“It was kind of hectic,” Meeks said. “Still, I made a lot of connections at each school and made a lot of friends.”

After a season at tight end for the Huskies, Meeks graduated with a degree in business and ended his football career. It wasn’t long until Meeks was competing again, returning to wrestling and making the U23 World Team Trials Finals at 130 kilograms as an alternate.

“I just missed competing,” Meeks said. “When I got back into it, I didn’t think it was going to go where it went. I was just kind of messing around with it thinking I’d go somewhere and coach. When it came down to it I just really missed competing and being in that environment.”

His desire for competition led him somewhere that took his abilities beyond wrestling. Meeks joined the U.S. Army World Class Athlete Program, enlisting in the National Guard while also competing to make the program’s Greco-Roman team.

Meeks was involved in a car crash two days before heading to basic training and said he’s now in the process of being discharged due to his injuries.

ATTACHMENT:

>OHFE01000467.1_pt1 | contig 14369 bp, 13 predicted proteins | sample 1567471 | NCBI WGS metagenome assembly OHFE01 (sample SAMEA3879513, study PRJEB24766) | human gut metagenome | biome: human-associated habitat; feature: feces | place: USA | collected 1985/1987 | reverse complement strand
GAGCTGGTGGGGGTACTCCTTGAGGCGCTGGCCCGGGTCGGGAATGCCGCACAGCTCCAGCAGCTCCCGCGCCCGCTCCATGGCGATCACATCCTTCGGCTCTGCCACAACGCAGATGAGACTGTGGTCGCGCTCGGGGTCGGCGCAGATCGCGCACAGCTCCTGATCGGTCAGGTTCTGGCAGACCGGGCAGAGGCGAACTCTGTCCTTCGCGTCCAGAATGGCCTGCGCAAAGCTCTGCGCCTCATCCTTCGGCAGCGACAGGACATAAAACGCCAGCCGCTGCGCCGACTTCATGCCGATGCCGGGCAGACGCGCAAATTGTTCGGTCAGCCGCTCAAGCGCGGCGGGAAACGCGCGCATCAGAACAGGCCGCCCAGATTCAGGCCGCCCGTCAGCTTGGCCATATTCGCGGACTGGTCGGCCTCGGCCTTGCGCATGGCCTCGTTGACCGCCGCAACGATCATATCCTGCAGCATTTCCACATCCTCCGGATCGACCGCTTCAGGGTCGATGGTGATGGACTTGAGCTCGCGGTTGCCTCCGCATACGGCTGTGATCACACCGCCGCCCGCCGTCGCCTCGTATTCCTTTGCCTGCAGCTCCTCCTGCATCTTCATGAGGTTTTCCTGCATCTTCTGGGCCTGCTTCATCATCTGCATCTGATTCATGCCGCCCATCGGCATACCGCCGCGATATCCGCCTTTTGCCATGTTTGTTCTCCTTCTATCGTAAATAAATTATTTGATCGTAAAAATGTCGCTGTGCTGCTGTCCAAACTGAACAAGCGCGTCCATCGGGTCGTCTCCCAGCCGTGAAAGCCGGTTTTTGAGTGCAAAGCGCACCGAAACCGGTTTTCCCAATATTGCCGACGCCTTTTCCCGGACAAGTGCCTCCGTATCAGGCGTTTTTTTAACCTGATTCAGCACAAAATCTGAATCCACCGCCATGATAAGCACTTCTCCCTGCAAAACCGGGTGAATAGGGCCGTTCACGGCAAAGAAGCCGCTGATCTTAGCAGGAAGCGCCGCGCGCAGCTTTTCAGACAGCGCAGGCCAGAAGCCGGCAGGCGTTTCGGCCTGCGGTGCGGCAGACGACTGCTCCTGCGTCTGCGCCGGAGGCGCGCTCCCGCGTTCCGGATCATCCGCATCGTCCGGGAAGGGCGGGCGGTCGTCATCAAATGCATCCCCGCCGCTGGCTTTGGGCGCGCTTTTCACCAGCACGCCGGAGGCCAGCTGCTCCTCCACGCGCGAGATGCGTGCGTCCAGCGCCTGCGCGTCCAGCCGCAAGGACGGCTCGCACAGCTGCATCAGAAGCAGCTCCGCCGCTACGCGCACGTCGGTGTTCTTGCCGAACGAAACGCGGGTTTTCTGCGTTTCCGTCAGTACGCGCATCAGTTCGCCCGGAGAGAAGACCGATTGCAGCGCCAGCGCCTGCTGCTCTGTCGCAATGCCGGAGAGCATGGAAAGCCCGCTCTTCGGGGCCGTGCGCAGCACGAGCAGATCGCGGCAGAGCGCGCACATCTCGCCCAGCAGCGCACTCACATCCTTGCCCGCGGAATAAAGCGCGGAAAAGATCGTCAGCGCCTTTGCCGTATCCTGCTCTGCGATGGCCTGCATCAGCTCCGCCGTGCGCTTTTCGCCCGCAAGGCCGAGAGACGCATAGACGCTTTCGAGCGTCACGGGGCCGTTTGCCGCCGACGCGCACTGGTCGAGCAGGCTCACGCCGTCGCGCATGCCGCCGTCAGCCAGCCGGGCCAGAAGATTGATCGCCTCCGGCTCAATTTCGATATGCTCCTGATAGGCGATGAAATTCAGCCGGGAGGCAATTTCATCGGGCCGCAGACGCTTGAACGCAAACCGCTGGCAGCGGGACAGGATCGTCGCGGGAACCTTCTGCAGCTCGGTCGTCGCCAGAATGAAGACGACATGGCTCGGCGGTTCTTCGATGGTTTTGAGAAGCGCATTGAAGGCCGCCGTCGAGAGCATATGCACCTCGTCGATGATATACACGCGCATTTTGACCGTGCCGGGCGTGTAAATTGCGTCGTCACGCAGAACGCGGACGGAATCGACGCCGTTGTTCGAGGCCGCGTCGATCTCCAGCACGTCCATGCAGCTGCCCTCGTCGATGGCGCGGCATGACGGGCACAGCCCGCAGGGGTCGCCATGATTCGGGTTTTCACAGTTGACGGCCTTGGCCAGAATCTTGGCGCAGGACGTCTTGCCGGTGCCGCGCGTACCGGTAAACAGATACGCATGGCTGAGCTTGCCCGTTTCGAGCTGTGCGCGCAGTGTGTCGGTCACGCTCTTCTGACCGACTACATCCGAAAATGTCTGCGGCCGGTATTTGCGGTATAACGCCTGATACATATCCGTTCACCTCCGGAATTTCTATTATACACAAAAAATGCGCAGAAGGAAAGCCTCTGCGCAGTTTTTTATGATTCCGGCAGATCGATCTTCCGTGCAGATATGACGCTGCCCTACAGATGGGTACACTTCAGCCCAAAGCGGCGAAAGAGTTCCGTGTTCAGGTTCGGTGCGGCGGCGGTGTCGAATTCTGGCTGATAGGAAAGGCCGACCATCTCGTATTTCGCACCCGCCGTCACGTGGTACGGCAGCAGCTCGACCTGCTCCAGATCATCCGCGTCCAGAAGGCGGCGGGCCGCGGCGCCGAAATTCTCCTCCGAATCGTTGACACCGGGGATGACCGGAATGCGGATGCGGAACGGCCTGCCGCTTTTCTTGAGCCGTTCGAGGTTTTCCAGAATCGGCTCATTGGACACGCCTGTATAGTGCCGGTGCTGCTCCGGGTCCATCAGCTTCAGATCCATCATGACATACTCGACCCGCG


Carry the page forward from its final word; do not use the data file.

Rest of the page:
Meeks time competing seemed to be over, working in construction while training on the side. While Meeks’ life has been consumed by competition in the athletic arena, he was content with his job despite the physical toll it took on him.

“We were out in the hot Florida sun eight hours a day, but I was doing that so I could continue to train,” Meeks said. “I’d wake up at 5 a.m, go to work, get off of work around 3:30, go straight from there to a training session and maybe get a lift in and be home by 9 and fall asleep. Football taught me a lot about time management because it can take a lot out of your day.”

Things changed for Meeks when a coach at the gym he trained at, Fusion X-Cel in Orlando, asked him to workout with a UFC fighter.

“I practiced with him the one time and he said ‘Hey man, you’re pretty good. You should take up fighting,’” Meeks said. “Some of the other guys said ‘Yeah you should do it.’ They told me they had an amateur fight coming up.”